Review: Crystal Darkness “Ascend Saturnine Nebulae” [Red Snow]

Review: Crystal Darkness “Ascend Saturnine Nebulae” [Red Snow]

- in Reviews
Score 73%
Mildly evocative
73 %
User Rating : 3.1 (1 votes)

By the late 90’s, the better known doom/death metal bands had abandoned the paths of doom and while this must have been a disappointing period for many fans of the style, few bands still took inspiration from the earlier giants of this genre. You could still find a variety of Anathema-inspired bands doing their thing in the late 90’s, for instance. The short-lived Sculpture embraced the sound of Serenades with no shame, while Lacrimas Profundere hinted an obvious interest in The Silent Enigma with Memorandum. Today’s topic, Crystal Darkness, doesn’t shy away from wearing their Anathema influences on their sleeves and fortunately, they’re decent at what they’re doing, too.

As with many other doom/death metal bands from this era, Crystal Darkness put more emphasis on creating atmosphere than riffs and while this isn’t an issue per se, they do possess some of the same clumsy traits that Anathema had a thing for during their earlier days. For one thing, you’ve got plenty of spoken word sections that get a little tiring. Plenty of them appear – either as an introduction or in between sections and since both deliveries feel more stoic than anything else, they don’t provide any emotional aftertaste at all. Otherwise, you’re left with gruff vocals that give the album the rougher edge that it requires, even if they’re devoid of any raw emotion that you’ve come across on plenty of other doom/death metal albums, while distorted riffs slowly operate between the cleaner elements.

As you might have guessed, Ascend Saturnine Nebulae isn’t much of an overly dramatic affair, nor does its material drive forward in a riff-centric manner. Neither of these things matter too much though, but what does become problematic are the occasional awkward arrangements that are more of a head scratcher than anything else. ‘The Marble Statue of Thy Holy Soil’ doesn’t make the best first impression; spending a little too long wandering onward with no clear destination in sight, before turning into a mass of distorted soundscapes with its baggage of crunchy power chords that provide its heaviness. ‘In Midst Eternal Snow’ gets its points across slightly faster, yet it’s another clumsy mix of deep cutting chords crushing next to the bellowing growls, unnecessary spoken sections and a whirlwind of a guitar solo near the end. Indeed, I could have done with some re-arrangements here and there and it’s safe to say that we’re not dealing with the most efficient musicians out there in this case.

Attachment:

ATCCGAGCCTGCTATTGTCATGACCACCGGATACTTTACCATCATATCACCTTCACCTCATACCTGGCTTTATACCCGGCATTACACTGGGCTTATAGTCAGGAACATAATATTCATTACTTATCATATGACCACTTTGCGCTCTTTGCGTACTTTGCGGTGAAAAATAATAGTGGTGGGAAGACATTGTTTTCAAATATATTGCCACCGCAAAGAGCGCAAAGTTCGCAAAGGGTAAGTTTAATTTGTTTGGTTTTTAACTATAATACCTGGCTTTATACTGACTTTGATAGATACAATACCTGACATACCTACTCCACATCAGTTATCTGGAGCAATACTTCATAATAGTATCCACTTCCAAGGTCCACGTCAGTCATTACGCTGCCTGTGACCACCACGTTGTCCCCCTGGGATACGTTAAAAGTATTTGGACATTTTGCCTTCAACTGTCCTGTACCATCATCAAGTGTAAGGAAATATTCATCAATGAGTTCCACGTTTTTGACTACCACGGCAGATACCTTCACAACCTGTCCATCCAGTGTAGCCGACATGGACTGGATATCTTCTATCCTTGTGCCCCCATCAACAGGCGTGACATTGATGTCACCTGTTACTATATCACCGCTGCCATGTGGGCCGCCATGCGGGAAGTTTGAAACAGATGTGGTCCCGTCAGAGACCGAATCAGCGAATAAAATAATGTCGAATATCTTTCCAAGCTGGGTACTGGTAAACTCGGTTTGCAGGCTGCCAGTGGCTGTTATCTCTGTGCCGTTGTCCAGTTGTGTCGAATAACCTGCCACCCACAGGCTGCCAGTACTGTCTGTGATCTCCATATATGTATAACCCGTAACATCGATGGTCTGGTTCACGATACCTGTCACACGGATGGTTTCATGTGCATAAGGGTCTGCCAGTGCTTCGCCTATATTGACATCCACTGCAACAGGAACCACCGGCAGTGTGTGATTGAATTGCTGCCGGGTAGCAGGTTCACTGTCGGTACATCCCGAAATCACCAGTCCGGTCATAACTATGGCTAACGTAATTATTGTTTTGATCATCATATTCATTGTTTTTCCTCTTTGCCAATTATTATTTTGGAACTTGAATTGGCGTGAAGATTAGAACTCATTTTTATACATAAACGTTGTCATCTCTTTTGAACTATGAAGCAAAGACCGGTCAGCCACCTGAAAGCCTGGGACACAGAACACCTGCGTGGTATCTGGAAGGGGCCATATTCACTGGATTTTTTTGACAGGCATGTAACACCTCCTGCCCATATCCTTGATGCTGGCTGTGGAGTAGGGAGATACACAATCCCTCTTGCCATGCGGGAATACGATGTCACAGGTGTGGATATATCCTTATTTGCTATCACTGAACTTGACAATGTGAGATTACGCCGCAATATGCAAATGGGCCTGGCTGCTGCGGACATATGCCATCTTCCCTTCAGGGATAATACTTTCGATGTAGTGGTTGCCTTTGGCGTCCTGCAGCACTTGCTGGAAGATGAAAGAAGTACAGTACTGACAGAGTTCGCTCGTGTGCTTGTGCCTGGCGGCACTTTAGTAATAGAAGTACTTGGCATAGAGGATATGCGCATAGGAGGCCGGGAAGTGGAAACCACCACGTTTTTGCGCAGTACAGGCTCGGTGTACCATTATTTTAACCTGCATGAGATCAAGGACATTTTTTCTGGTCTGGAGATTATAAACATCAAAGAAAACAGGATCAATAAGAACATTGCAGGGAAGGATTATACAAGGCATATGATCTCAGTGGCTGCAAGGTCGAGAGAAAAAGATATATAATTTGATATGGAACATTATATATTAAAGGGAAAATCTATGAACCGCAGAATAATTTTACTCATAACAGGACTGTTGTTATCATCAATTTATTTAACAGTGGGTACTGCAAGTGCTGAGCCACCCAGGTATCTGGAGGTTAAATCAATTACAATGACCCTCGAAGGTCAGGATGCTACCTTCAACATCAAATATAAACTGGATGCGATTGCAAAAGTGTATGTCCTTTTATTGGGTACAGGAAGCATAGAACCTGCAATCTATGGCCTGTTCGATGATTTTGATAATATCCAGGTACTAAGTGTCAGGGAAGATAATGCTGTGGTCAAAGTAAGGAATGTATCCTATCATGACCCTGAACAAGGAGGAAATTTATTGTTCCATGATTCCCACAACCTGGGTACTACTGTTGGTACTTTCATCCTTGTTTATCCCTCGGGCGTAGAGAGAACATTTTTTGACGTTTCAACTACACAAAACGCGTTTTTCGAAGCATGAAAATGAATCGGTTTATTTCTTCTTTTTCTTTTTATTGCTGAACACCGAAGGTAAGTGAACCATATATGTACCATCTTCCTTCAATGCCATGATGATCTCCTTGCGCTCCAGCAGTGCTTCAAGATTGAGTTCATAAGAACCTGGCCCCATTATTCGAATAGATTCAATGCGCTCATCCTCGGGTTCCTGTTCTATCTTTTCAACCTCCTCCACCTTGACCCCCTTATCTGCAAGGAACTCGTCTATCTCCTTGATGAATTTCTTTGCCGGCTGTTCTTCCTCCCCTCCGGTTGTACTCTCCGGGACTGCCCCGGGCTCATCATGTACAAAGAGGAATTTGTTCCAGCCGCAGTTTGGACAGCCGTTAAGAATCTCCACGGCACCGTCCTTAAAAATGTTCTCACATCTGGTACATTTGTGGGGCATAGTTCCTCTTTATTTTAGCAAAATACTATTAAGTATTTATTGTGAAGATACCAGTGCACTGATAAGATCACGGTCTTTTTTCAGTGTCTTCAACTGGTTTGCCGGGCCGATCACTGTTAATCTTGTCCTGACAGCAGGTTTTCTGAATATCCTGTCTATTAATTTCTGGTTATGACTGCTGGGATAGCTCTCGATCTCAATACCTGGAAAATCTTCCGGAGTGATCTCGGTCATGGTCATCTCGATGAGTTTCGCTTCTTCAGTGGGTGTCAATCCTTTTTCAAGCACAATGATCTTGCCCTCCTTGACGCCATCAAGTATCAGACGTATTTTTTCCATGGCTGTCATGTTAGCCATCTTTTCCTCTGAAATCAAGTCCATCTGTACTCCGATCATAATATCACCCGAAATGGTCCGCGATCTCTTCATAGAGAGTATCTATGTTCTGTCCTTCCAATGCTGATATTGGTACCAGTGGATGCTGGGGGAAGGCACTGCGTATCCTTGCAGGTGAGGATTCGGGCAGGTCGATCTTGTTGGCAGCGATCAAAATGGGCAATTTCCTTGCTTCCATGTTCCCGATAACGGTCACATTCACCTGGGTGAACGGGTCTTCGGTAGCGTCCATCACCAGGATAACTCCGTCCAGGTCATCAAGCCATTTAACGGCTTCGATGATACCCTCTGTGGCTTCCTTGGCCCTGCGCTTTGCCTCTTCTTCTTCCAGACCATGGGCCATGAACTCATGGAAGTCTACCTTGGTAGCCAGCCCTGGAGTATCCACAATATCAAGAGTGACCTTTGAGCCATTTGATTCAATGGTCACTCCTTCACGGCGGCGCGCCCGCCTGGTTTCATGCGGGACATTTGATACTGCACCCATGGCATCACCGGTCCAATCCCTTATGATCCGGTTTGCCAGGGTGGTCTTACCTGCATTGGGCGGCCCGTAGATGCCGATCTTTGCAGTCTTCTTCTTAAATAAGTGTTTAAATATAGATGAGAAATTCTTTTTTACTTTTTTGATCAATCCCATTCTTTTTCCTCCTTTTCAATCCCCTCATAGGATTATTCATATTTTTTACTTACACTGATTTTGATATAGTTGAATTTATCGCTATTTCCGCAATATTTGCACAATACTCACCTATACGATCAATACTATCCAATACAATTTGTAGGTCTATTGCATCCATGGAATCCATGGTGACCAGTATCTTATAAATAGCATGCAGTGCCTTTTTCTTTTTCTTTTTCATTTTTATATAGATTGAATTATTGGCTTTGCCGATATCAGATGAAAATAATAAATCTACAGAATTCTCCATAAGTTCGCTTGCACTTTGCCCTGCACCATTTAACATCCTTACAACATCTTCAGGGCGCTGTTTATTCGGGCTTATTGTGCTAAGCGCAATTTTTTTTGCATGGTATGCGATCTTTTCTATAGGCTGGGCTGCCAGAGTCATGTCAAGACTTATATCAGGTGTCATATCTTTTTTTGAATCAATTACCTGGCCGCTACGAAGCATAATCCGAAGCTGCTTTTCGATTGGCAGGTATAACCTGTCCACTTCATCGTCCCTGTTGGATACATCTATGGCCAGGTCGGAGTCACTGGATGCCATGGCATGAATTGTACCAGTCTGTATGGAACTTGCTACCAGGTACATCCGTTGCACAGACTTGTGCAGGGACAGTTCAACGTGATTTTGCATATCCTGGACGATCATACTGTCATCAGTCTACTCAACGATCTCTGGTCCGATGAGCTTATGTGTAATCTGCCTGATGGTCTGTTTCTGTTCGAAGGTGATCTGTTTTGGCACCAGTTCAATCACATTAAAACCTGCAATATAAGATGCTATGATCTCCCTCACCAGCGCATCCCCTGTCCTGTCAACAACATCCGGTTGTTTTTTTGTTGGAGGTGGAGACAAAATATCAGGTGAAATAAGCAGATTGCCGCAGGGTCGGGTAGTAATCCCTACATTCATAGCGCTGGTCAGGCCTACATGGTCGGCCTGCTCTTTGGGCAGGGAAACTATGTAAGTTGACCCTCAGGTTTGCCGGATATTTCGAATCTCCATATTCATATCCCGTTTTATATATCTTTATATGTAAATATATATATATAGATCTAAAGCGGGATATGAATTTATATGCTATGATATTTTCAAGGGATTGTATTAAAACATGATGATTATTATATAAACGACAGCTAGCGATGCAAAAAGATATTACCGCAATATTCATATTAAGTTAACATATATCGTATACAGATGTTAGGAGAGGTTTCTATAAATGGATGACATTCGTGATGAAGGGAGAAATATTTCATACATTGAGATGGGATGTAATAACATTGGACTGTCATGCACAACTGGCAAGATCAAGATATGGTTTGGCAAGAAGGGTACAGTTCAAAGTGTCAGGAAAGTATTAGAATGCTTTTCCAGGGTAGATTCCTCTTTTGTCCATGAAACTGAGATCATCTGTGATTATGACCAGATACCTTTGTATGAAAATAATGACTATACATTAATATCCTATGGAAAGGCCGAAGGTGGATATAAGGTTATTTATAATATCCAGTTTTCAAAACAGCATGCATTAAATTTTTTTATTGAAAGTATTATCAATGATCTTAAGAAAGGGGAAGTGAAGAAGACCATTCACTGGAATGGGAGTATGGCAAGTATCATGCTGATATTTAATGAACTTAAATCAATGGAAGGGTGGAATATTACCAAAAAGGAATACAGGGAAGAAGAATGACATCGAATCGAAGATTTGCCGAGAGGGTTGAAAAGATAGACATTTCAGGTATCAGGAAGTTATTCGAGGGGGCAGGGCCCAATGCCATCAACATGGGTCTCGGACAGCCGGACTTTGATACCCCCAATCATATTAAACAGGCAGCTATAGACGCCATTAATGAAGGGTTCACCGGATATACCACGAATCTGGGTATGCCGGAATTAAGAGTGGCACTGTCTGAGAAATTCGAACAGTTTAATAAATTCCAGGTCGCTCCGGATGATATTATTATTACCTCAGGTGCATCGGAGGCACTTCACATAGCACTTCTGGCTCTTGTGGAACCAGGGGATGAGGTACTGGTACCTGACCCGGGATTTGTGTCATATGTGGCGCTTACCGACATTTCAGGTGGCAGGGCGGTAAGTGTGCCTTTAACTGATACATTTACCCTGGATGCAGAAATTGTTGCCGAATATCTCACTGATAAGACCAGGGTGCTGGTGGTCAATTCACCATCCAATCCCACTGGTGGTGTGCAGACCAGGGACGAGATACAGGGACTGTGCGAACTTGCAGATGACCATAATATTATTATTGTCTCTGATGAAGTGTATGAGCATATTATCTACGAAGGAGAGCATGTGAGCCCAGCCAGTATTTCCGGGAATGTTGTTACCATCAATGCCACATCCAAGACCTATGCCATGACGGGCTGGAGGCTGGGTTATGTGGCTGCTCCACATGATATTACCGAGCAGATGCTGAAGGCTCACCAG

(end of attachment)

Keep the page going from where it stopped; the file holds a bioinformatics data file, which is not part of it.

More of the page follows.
Although it’s rather rare, Ascend Saturnine Nebulae is one of those strange albums that becomes more enjoyable once you’re a few tracks in and while that’s certainly unexpected, it’s a change for the best. ‘Thousands of Flies on Her Pale Body’ rapidly changes from a calm offering of spoken word and slick gothic rock licks to mildly heavy palm-muted territory of early Paradise Lost. It’s a beautiful summary of old fashioned gothic-esque doom/death metal with an ethereal, yet metallic edge to it. Surprisingly enough, even the two long tunes that appear at one point work alright, too. ‘Mirthless Romanesque Sculpture’ sounds as moving as Somehow Ascend Saturnine Nebulae gets – with weighty, yet tragic guitars pounding their way around some of the better cleaner passages, yet my favorite cut appears at the end. ‘A Feast Among Flowers’ is a towering epic that displays a variety of influences with superb results. Hazy, post-punk guitars that resemble The Cure’s Faith interweave with exotic death metal leanings of The Karelian Isthmus-era Amorphis and at last, you’ve got some grand guitar harmonies of Anathema’s Pentecost III (for a specific point of reference, think of ‘We, The Gods’). It’s quite a mix and the contrasts are quite something, absolutely – yet everything comes together in a cohesive fashion and you can be assured that it’s a rewarding final number.

Verdict: Crystal Darkness may not appeal to everyone; as they’re neither about non-stop busy riffs, nor do they manage to evoke much emotion in ways that better bands are capable of. Instead, it’s best to think of Crystal Darkness as a mildly evocative band and whether that’s problematic will rather depend on your expectations of doom/death metal itself.

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